For decades, millions of Americans have relied on Colonial Pipeline, one of the nation’s largest gasoline channels, to provide fuel for daily transportation. However, the recent ransomware attack on the company resulted in a nearly $5 million ransom payment and disruption of fuel supply, causing panic for many consumers. A few weeks later, JBS – one of the world’s largest meat processing companies – was the victim of another attack and paid a ransom of $11 million as a result.
Ransomware attacks are a threat to any industry, including financial services. More recently, several credit unions were affected by a worldwide ransomware attack that involved more than 1,000 businesses.
These ransomware attacks are only the latest of their kind, and they won’t be the last. The recent increase in frequency of ransomware should be a tremendous concern for credit unions, whose data is particularly sensitive to these attacks. With attacks on the rise, credit unions must consider the operational and financial implications of being held hostage by ransomware.
The following seven strategies will strengthen your credit union’s defenses against ransomware attacks.
1. Educate employees: One of the most important strategies a credit union should embrace is properly educating employees on best practices for identifying and preventing cyber threats, including ransomware. In many cases, an attack begins with an employee who inadvertently allows the cybercriminal to access their system by clicking a malicious link or attachment in an email. It is vital to educate staff on recognizing signs of ransomware and how to react when they encounter suspicious activity. Reinforce the importance of reporting unusual or suspicious emails to the appropriate parties. With proper training, your employees will become the first line of defense – and greatest asset – in protecting your institution from ransomware.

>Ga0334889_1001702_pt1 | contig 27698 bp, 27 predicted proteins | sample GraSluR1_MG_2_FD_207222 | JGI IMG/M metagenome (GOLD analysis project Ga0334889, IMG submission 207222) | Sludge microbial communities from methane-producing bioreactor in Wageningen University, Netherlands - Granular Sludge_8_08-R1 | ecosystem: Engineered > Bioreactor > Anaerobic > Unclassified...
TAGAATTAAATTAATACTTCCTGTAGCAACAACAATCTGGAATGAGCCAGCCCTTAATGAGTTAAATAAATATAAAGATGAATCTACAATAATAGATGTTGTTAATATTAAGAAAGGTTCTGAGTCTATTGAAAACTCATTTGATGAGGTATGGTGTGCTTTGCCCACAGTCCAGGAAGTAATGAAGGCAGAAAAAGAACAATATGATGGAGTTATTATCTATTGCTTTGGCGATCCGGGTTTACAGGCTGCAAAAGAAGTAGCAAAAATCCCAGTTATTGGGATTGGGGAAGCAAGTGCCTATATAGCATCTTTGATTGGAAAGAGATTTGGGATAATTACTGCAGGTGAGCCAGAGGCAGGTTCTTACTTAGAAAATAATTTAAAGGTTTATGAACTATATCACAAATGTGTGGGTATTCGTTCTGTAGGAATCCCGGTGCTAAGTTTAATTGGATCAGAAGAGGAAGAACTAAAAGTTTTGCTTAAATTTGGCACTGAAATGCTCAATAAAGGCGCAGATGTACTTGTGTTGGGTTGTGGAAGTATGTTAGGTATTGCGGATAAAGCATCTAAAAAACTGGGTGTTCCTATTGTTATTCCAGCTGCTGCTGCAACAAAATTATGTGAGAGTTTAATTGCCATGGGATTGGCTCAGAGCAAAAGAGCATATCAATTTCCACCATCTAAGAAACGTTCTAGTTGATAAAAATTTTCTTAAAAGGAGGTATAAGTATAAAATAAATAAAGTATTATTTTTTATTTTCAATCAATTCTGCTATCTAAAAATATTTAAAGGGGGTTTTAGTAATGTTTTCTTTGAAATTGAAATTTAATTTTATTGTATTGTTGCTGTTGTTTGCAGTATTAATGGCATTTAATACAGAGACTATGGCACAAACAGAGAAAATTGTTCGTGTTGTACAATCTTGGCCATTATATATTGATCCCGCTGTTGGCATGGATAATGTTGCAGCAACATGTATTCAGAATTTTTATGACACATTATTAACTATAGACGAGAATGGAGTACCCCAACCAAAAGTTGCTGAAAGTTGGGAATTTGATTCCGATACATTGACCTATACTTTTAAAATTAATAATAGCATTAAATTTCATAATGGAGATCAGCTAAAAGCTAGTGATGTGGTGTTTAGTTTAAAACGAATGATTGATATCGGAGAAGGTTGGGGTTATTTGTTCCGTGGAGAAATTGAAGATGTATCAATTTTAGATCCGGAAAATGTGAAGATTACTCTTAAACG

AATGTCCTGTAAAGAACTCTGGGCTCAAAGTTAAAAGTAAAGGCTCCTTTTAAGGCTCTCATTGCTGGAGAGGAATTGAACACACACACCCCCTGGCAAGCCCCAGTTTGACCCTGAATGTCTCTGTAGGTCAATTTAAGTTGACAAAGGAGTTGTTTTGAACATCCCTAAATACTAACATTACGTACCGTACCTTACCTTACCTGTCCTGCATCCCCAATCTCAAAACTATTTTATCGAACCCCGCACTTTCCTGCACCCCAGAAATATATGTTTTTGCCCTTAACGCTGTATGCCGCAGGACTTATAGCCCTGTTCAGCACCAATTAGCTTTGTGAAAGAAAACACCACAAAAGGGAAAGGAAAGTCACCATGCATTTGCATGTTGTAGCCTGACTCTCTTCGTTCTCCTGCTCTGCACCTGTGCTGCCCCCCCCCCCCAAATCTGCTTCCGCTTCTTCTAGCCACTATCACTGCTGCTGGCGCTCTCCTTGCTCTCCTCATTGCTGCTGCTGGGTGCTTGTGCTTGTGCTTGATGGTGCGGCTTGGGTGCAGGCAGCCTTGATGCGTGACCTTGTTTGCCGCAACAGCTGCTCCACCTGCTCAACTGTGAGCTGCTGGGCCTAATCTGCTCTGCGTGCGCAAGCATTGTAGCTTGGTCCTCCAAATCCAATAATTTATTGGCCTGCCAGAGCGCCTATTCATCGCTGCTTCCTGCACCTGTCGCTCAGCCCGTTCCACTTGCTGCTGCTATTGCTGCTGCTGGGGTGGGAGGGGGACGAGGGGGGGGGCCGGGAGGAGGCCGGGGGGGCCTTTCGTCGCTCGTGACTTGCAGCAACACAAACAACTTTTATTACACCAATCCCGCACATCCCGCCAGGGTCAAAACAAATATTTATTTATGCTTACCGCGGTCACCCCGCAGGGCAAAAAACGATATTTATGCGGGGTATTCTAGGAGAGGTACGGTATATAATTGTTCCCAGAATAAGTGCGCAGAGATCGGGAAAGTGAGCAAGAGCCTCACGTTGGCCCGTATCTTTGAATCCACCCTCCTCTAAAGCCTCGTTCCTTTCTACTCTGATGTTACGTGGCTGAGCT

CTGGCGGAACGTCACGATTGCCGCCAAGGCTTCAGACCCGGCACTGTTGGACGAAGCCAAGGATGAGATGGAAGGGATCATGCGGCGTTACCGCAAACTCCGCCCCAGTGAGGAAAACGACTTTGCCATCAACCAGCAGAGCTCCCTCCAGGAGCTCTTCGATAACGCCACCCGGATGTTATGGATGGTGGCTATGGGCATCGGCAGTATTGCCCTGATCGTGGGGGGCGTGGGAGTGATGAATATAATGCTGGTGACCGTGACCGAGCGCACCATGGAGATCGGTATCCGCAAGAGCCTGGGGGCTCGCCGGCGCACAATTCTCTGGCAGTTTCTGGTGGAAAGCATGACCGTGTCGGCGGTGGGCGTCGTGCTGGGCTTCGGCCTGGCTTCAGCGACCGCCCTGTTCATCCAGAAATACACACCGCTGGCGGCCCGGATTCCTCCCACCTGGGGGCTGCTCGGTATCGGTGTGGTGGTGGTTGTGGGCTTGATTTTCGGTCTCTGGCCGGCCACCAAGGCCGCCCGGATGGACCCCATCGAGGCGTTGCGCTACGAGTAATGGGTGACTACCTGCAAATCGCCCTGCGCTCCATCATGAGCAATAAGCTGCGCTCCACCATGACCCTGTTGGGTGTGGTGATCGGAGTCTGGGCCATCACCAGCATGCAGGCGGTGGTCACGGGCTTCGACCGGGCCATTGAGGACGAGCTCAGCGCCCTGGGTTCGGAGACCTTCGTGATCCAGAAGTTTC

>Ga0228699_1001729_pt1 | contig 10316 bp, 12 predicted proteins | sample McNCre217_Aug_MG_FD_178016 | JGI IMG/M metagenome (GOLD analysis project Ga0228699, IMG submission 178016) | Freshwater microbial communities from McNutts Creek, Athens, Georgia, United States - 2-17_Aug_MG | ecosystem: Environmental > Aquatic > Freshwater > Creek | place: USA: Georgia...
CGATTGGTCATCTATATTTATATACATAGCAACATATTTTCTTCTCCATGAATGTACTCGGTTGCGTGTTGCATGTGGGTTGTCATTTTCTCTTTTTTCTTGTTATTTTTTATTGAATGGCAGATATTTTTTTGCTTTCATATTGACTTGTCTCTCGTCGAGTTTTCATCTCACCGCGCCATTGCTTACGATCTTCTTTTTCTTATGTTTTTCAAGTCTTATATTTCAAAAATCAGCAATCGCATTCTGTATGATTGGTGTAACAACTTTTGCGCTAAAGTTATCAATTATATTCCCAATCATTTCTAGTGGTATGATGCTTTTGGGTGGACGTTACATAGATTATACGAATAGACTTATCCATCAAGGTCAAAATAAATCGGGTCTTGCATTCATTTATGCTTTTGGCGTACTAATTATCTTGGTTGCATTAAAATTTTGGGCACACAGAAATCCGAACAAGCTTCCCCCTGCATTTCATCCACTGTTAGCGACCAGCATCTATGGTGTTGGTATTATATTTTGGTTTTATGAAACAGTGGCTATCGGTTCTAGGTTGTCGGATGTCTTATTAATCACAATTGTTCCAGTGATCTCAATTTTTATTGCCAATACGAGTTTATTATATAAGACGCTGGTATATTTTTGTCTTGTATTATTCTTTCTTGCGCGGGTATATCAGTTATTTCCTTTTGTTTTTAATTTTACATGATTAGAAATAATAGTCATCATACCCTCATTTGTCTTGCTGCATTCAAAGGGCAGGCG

2. Reduce the attack surface: Granting every device internet access within a credit union is an enormous liability. Each device with internet access creates an opportunity for cybercriminals to infiltrate your systems, and certain devices do not necessarily require internet or may require limited access. Institutions should evaluate which devices need access and block traffic that is not necessary for business. Web filtering applications are valuable tools to achieve this. By decreasing the attack surface, a credit union will reduce overall exposure to cyber threats.
3. Evaluate privilege control: In addition to reducing the attack surface, limit the number of employees who have access to members’ data. Only employees who need deep access to member files should have it. Institutions should review existing privilege controls for all users and ensure the level of access is appropriate for their day-to-day duties. Temporary access can also be granted if an employee needs greater access for a specific amount of time. Restricting these privileges to a smaller pool of employees will decrease an institution’s overall risk.
Furthermore, multi-factor authentication (MFA) should be required for employees who have access to member data. MFA prompts users to verify their identity with two or more pieces of evidence, ultimately preventing hackers from accessing accounts by obtaining or cracking a password. By requiring employees to authenticate their identity in multiple ways, a credit union can strengthen the resilience of their network.